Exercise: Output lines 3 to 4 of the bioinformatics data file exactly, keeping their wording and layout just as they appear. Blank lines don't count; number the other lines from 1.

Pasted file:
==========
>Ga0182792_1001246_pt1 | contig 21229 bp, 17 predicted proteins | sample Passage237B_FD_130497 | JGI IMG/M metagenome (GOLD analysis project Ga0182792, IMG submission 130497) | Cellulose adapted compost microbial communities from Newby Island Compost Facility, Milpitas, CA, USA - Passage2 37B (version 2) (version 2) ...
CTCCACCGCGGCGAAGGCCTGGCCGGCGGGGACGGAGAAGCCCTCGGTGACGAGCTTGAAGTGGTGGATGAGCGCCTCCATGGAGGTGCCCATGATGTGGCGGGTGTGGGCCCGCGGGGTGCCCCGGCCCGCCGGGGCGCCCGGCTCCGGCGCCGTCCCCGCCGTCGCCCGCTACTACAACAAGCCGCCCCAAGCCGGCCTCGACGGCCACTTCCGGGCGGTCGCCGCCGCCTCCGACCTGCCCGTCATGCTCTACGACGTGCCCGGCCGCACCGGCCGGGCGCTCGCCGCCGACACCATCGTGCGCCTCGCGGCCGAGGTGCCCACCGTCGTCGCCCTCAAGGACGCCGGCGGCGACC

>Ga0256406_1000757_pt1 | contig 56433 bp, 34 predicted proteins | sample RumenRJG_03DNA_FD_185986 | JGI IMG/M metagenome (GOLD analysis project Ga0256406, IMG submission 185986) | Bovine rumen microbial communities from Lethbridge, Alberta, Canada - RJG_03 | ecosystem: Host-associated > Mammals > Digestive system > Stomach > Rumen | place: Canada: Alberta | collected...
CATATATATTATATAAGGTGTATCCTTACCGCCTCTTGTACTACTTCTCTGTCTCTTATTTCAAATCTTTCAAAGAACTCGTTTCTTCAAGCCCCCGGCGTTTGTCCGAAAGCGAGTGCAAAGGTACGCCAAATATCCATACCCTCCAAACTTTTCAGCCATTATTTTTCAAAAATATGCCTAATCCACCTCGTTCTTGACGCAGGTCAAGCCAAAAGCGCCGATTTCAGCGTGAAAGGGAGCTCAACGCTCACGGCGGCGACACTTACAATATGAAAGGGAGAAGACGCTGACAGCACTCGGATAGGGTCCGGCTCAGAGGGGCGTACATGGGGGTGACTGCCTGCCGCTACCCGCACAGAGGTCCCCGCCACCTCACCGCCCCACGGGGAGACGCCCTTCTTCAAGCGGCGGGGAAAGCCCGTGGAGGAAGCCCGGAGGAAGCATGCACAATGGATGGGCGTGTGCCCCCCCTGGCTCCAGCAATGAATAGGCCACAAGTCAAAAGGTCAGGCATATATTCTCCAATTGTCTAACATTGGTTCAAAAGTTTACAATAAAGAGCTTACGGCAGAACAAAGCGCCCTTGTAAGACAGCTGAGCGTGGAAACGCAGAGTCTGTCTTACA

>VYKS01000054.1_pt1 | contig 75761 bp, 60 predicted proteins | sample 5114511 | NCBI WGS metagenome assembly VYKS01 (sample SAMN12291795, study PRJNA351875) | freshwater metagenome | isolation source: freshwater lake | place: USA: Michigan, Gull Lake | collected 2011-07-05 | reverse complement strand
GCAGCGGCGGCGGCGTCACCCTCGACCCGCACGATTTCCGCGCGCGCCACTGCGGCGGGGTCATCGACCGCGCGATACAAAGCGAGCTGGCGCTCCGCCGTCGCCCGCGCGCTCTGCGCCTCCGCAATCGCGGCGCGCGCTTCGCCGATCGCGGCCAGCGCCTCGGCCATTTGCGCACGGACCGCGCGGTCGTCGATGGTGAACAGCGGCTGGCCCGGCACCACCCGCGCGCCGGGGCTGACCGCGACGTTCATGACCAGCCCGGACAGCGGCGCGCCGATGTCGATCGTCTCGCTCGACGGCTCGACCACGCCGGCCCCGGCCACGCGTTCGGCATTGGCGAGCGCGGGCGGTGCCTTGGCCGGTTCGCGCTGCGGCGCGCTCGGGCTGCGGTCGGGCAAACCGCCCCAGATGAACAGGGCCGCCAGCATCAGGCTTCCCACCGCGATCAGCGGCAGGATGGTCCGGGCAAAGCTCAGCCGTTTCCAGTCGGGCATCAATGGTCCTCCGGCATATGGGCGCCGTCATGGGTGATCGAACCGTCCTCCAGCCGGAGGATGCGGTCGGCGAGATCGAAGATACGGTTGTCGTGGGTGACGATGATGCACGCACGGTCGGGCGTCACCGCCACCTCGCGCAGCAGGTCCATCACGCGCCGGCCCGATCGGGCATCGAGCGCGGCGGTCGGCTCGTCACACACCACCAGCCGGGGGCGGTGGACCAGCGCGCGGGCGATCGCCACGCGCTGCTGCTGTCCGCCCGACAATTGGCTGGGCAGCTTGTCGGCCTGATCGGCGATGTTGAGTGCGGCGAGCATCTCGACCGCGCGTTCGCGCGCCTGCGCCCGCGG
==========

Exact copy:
>Ga0256406_1000757_pt1 | contig 56433 bp, 34 predicted proteins | sample RumenRJG_03DNA_FD_185986 | JGI IMG/M metagenome (GOLD analysis project Ga0256406, IMG submission 185986) | Bovine rumen microbial communities from Lethbridge, Alberta, Canada - RJG_03 | ecosystem: Host-associated > Mammals > Digestive system > Stomach > Rumen | place: Canada: Alberta | collected...
CATATATATTATATAAGGTGTATCCTTACCGCCTCTTGTACTACTTCTCTGTCTCTTATTTCAAATCTTTCAAAGAACTCGTTTCTTCAAGCCCCCGGCGTTTGTCCGAAAGCGAGTGCAAAGGTACGCCAAATATCCATACCCTCCAAACTTTTCAGCCATTATTTTTCAAAAATATGCCTAATCCACCTCGTTCTTGACGCAGGTCAAGCCAAAAGCGCCGATTTCAGCGTGAAAGGGAGCTCAACGCTCACGGCGGCGACACTTACAATATGAAAGGGAGAAGACGCTGACAGCACTCGGATAGGGTCCGGCTCAGAGGGGCGTACATGGGGGTGACTGCCTGCCGCTACCCGCACAGAGGTCCCCGCCACCTCACCGCCCCACGGGGAGACGCCCTTCTTCAAGCGGCGGGGAAAGCCCGTGGAGGAAGCCCGGAGGAAGCATGCACAATGGATGGGCGTGTGCCCCCCCTGGCTCCAGCAATGAATAGGCCACAAGTCAAAAGGTCAGGCATATATTCTCCAATTGTCTAACATTGGTTCAAAAGTTTACAATAAAGAGCTTACGGCAGAACAAAGCGCCCTTGTAAGACAGCTGAGCGTGGAAACGCAGAGTCTGTCTTACA